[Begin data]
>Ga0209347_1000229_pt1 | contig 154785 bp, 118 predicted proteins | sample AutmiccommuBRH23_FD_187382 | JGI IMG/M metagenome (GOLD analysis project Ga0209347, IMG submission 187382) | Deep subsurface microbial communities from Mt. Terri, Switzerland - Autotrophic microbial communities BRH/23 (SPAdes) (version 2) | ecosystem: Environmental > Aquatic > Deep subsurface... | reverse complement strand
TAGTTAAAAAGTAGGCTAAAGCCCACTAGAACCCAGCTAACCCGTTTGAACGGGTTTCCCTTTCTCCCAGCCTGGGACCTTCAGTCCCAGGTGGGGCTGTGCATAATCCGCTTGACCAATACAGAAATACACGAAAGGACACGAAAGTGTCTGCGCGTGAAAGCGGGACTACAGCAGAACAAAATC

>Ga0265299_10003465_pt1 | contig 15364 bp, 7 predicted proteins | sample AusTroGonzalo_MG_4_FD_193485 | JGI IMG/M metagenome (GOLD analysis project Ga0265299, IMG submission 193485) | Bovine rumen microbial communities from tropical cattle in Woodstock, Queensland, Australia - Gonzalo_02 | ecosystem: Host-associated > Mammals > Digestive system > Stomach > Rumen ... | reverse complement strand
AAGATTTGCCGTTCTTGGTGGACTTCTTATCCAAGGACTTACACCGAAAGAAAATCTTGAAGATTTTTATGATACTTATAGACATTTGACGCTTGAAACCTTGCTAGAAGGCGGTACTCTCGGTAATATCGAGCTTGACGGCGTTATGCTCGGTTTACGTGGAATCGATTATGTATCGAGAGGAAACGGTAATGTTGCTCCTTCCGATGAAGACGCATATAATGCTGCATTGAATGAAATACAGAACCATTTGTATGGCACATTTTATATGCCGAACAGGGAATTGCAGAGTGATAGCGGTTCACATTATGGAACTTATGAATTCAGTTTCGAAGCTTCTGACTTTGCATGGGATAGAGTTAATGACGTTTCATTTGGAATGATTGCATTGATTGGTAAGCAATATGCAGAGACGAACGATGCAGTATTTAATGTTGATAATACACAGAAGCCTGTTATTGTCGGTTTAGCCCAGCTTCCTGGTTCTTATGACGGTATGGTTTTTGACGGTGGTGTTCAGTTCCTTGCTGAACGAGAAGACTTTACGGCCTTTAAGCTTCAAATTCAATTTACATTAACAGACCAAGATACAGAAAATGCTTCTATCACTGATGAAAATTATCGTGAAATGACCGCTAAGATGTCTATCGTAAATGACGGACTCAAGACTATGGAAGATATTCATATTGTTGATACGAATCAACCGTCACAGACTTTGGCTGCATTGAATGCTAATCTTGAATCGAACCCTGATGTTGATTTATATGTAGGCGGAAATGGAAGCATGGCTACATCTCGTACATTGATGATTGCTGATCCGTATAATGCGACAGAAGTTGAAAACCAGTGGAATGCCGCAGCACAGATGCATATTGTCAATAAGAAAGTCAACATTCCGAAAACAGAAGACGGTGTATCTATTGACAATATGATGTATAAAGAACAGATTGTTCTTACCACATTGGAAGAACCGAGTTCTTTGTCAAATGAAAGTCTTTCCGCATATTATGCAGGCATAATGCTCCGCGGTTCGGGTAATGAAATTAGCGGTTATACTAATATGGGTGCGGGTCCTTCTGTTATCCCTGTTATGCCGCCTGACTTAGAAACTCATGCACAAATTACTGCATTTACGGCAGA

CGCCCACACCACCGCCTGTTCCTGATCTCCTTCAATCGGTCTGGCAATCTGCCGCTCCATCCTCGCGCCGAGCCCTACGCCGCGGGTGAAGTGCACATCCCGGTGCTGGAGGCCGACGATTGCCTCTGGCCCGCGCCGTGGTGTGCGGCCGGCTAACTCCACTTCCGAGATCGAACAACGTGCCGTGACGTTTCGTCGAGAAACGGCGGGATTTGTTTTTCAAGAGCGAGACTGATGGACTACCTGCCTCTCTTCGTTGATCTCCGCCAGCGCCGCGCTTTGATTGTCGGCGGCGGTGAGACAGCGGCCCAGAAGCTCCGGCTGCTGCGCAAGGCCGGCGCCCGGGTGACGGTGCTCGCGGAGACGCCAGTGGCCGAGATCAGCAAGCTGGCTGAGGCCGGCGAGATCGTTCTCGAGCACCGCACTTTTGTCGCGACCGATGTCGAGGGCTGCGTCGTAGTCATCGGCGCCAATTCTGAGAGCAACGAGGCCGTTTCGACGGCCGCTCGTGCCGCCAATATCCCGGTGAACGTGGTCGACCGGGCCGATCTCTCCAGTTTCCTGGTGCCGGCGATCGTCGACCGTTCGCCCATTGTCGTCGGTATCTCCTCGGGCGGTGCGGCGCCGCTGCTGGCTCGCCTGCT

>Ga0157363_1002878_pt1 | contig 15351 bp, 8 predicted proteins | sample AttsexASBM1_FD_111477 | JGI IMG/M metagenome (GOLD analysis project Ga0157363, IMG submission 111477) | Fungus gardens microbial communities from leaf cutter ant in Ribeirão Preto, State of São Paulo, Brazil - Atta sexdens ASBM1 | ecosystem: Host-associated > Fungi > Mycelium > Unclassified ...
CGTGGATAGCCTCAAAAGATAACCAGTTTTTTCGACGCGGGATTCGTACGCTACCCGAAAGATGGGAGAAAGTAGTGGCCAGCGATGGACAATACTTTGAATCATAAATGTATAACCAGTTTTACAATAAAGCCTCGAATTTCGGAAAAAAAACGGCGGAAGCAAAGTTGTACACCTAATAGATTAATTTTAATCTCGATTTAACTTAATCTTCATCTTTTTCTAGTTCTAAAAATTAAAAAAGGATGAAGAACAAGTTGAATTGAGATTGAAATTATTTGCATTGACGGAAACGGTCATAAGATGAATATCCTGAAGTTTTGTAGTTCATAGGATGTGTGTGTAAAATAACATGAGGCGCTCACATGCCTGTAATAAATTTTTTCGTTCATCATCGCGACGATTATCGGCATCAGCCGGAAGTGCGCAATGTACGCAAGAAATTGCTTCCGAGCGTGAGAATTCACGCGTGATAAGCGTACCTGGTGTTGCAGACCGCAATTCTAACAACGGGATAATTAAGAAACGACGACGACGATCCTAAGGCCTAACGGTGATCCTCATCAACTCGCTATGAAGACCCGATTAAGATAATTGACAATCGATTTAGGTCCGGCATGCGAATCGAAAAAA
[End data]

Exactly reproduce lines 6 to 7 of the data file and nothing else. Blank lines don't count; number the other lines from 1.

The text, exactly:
>Ga0157363_1002878_pt1 | contig 15351 bp, 8 predicted proteins | sample AttsexASBM1_FD_111477 | JGI IMG/M metagenome (GOLD analysis project Ga0157363, IMG submission 111477) | Fungus gardens microbial communities from leaf cutter ant in Ribeirão Preto, State of São Paulo, Brazil - Atta sexdens ASBM1 | ecosystem: Host-associated > Fungi > Mycelium > Unclassified ...
CGTGGATAGCCTCAAAAGATAACCAGTTTTTTCGACGCGGGATTCGTACGCTACCCGAAAGATGGGAGAAAGTAGTGGCCAGCGATGGACAATACTTTGAATCATAAATGTATAACCAGTTTTACAATAAAGCCTCGAATTTCGGAAAAAAAACGGCGGAAGCAAAGTTGTACACCTAATAGATTAATTTTAATCTCGATTTAACTTAATCTTCATCTTTTTCTAGTTCTAAAAATTAAAAAAGGATGAAGAACAAGTTGAATTGAGATTGAAATTATTTGCATTGACGGAAACGGTCATAAGATGAATATCCTGAAGTTTTGTAGTTCATAGGATGTGTGTGTAAAATAACATGAGGCGCTCACATGCCTGTAATAAATTTTTTCGTTCATCATCGCGACGATTATCGGCATCAGCCGGAAGTGCGCAATGTACGCAAGAAATTGCTTCCGAGCGTGAGAATTCACGCGTGATAAGCGTACCTGGTGTTGCAGACCGCAATTCTAACAACGGGATAATTAAGAAACGACGACGACGATCCTAAGGCCTAACGGTGATCCTCATCAACTCGCTATGAAGACCCGATTAAGATAATTGACAATCGATTTAGGTCCGGCATGCGAATCGAAAAAA